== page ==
04/19/2010 11:00PM

Heavenville nothing to scoff at


LOUISVILLE, Ky. - Trainer Steve Asmussen, no fan of synthetic surfaces, probably wouldn't shed any tears if they blew up every all-weather track and replaced them all with dirt.

Perhaps, he would settle for simply blowing up the tote board with longshot Heavenville in Saturday's Grade 2 Lexington Stakes over Keeneland's Polytrack.

A tote-exploding payoff would be just fine with this horseplayer . . . and by the look of the past performances, it might just happen.

Heavenville, 12-1 on the morning line, is in the best form of his career, proven at the Lexington's 1 1/16-mile distance, and a winner over the Polytrack surface at Keeneland, having won his debut at Keeneland in April last year.

So why is he 12-1? Two letters - "LA" - signifying him as a Louisiana-bred.

When handicappers open the past performances for the Lexington and see those letters and starts against statebred opposition, I have little doubt some will believe the horse couldn't possibly be good enough.

Don't fall into that trap. Heavenville is a runner. He is a Louisiana-bred in name only as he is by a Kentucky sire, Offlee Wild, out of a mare who is by Petionville, another Kentucky stallion.

Admittedly, being born in Louisiana presented him with races not afforded most horses - nine restricted statebred events, in fact.

But on the basis of recent Beyer Speed Figures, which measure how fast a horse ran, not the caliber of competition it faced, he is essentially as fast as the other horses in the field who have raced in "bigger" races.

In winning the Crescent City Derby for Louisiana-breds in his last start March 27 at Fair Grounds, he ran a Beyer Figure of 87, among the leading figures in the field, particularly among those coming off two-turn races.

Best yet, he has a right to move forward off that race. This horse, as noted earlier, won over this track last spring, winning by 4 1/4 lengths at first asking, defeating a field that included the eventual Lane's End winner, Dean's Kitten.

In winning that race, he showed the kind of stretch acceleration that distinguishes a horse on the Polytrack.

Keep this in mind - this is a horse who is seemingly much better as a router than he was at a short-distance 2-year-old in the spring of last year.

Adding to his appeal is the confidence Asmussen is showing in him.

Remember what he I said about Asmussen not being a fan of such tracks. He doesn't like them because, as he told me last fall, they don't tell you where you are with a horse. They don't tell you where you are, meaning on the surface on which most races are run, dirt.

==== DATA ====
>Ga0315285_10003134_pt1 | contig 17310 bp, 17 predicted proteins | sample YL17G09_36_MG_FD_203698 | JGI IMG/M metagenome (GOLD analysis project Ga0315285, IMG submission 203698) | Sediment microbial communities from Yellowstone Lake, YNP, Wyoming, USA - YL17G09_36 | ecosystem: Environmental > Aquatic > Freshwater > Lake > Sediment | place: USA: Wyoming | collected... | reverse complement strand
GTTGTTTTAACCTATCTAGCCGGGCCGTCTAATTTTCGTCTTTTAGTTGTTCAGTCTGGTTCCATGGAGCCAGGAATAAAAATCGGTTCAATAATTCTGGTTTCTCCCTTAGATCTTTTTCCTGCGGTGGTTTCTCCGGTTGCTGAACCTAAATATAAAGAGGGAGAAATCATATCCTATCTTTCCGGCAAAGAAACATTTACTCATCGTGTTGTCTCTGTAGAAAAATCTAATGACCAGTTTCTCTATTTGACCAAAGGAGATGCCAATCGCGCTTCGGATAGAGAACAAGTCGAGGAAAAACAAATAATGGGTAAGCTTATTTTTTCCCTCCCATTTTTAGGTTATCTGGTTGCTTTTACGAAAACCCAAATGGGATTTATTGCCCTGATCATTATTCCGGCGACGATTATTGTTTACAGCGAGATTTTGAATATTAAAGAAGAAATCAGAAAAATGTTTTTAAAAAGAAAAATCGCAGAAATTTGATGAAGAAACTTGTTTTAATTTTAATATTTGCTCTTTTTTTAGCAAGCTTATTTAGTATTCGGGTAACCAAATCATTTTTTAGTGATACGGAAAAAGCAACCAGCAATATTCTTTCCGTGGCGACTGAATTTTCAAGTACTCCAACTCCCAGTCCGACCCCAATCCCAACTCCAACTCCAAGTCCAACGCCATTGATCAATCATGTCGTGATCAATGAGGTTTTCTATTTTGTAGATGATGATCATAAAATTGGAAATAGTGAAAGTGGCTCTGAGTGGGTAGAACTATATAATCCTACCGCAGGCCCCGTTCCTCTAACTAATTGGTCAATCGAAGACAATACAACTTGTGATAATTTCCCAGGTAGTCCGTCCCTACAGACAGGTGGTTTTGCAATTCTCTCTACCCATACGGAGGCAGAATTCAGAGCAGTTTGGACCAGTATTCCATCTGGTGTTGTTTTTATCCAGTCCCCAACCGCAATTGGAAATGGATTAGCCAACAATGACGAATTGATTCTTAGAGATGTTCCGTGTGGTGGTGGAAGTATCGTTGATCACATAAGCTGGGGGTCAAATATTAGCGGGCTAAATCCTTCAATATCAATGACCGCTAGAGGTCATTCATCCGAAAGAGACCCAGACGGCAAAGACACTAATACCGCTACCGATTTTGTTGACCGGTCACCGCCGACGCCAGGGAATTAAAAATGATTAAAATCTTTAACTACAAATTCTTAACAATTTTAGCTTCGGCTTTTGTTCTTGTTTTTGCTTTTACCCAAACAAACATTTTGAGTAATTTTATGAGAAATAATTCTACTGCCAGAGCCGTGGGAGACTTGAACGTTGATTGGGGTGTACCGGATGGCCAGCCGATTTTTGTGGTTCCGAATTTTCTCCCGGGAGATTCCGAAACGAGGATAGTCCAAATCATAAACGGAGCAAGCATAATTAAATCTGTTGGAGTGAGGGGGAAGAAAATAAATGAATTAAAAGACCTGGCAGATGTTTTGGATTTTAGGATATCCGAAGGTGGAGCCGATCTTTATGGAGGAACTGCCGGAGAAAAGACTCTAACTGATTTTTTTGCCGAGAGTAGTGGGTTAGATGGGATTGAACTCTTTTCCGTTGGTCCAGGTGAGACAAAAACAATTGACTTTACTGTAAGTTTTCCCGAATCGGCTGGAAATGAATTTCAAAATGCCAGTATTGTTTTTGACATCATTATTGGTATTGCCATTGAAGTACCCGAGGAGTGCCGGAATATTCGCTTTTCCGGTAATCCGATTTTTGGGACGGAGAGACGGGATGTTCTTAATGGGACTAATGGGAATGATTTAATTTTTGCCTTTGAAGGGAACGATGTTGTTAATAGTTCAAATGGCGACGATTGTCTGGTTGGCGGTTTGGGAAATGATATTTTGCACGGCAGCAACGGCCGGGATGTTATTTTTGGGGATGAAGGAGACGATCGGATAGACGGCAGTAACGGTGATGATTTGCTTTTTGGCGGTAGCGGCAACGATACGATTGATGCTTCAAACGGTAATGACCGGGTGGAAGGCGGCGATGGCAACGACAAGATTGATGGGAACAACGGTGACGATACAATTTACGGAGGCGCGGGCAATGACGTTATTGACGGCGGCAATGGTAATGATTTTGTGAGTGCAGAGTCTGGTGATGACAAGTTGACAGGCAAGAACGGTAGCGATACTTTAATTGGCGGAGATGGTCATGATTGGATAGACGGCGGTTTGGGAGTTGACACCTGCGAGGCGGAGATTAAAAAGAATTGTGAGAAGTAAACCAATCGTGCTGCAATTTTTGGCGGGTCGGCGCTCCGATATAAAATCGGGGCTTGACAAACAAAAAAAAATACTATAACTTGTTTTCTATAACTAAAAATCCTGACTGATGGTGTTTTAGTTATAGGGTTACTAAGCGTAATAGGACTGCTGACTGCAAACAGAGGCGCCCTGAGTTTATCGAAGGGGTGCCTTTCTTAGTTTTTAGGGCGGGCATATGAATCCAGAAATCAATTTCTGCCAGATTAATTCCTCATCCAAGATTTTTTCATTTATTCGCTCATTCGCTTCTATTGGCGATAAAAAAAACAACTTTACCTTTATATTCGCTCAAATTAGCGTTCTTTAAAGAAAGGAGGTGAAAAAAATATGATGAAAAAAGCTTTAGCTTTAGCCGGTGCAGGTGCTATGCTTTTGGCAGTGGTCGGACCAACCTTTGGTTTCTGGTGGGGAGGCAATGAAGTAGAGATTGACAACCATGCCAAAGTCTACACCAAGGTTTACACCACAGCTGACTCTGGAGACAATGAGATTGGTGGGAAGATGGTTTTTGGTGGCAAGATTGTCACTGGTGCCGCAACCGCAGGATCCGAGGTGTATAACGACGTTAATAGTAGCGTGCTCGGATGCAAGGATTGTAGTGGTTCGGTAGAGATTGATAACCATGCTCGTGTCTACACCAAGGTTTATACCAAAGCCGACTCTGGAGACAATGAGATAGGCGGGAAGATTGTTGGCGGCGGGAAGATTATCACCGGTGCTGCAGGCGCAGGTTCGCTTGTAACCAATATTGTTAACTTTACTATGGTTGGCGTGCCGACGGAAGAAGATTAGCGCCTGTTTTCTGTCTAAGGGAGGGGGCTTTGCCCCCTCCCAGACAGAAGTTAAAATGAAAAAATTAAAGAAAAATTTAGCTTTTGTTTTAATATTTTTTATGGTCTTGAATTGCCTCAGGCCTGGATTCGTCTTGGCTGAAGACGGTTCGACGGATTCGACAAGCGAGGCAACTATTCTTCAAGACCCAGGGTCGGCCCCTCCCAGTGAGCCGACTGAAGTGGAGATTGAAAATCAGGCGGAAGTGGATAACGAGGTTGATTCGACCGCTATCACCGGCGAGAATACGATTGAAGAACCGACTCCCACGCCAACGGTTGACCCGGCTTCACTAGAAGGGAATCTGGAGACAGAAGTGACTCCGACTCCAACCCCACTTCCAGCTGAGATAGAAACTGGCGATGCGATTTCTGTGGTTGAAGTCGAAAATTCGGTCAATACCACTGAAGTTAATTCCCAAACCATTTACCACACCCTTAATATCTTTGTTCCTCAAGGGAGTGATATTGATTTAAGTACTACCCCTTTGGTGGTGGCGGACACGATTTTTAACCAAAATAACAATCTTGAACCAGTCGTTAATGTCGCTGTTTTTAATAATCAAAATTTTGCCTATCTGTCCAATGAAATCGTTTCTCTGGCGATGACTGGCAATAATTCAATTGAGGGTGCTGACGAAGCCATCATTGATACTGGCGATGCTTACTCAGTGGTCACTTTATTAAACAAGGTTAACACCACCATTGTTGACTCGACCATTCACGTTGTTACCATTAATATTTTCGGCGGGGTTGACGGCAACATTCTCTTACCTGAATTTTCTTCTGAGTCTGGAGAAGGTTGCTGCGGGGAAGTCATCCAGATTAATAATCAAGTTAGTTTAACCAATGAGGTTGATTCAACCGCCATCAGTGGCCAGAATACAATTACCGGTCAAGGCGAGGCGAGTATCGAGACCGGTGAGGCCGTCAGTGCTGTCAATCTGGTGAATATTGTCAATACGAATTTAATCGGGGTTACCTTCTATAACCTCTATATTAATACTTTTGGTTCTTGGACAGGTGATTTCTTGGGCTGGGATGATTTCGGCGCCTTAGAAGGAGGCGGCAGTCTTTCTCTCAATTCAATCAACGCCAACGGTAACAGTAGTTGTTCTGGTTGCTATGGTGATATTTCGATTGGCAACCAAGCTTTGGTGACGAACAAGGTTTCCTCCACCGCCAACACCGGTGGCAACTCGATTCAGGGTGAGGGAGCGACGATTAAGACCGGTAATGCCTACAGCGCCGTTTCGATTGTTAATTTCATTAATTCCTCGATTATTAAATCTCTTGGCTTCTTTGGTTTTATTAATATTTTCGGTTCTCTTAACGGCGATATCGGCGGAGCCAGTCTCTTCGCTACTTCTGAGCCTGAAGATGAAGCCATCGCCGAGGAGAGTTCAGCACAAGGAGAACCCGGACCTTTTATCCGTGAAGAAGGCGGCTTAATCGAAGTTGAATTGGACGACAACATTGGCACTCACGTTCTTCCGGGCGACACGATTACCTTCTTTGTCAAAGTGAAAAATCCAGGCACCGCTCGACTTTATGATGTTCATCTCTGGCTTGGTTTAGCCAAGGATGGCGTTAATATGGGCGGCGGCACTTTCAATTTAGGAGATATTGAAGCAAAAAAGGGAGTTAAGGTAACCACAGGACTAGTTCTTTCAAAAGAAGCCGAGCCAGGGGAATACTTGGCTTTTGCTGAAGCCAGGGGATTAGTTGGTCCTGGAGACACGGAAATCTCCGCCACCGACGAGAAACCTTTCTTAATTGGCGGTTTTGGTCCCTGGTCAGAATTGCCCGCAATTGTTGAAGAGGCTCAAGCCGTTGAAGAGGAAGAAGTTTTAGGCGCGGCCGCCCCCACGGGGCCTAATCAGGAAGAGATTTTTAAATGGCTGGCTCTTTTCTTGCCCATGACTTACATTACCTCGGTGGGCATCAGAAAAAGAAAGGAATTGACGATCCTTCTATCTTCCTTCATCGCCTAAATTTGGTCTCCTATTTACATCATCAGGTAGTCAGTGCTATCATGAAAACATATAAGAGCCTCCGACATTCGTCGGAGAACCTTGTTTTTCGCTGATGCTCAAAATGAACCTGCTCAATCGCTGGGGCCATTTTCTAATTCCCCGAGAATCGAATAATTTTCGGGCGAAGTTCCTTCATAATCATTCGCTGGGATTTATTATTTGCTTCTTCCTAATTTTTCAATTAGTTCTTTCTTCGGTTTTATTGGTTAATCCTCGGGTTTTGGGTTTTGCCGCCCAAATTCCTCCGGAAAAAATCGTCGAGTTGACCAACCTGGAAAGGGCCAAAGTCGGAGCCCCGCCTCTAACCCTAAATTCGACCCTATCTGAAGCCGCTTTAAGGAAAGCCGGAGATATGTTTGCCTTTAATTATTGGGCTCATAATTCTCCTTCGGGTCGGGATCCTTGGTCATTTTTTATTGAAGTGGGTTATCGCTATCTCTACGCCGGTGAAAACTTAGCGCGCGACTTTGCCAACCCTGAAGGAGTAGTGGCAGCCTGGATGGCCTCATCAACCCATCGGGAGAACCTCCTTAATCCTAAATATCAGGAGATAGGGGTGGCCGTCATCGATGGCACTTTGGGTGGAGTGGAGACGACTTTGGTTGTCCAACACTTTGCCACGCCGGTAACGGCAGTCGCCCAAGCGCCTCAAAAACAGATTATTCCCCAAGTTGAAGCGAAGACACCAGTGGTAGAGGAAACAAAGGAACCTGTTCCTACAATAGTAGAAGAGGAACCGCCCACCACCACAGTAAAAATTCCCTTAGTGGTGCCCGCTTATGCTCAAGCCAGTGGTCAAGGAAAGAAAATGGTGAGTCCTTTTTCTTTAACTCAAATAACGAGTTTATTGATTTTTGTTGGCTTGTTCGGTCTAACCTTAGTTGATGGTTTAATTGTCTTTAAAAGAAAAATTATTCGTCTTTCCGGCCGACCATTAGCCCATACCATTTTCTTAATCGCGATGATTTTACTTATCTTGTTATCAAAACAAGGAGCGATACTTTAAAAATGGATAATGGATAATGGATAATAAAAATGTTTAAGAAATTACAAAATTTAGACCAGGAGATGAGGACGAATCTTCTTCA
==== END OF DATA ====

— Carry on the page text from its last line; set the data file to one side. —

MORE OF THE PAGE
Where Heavenville is Saturday is at Keeneland on the Polytrack, when he could have been just as easily entered back later in a race like the Derby Trial at Churchill Downs or the Lone Star Derby down in Texas.

He's here because Asmussen knows he likes the Poly. And although his trainer may not like it, Heavenville certainly does, and I can't wait to bet him Saturday for that reason.

Blue and Gold Stakes

The richest race in the country Saturday is of all places at . . . would you believe Charles Town? That's right. The $1 million Charles Town Classic is being run there Saturday evening.

Not surprisingly for that kind of cash, it drew a quality field, and a deep field, to boot.

But the race there I'm more eager to bet comes two races earlier on the card in the eighth race, the $100,000 Blue and Gold Stakes going seven furlongs.

Sitting at 9-2 on the morning line in the race is Comedero, one of the best and most underrated 3-year-old sprinters in the country, a horse who seemingly could not have drawn any better for the seven-furlong, two-turn race in post 2.

For those unfamiliar with Charles Town, it is important to realize the makeup of the track. It's a tight bullring, and going seven furlongs there is a short run to the first turn, with a similarly short stretch.

You can probably guess how this layout favors certain horses. In general, you need to be on or near the lead to be successful, and inside posts and trips are highly favorable.

With the speedy Comedero drawn inside his chief opponents, Plantation and Toboggan Slide, he looks poised to make the front, create some separation from the field into the first turn, and lead gate to wire.

Just don't expect to get anything near his 9-2 morning line. But anything higher than 5-2 makes him a potentially rewarding wager.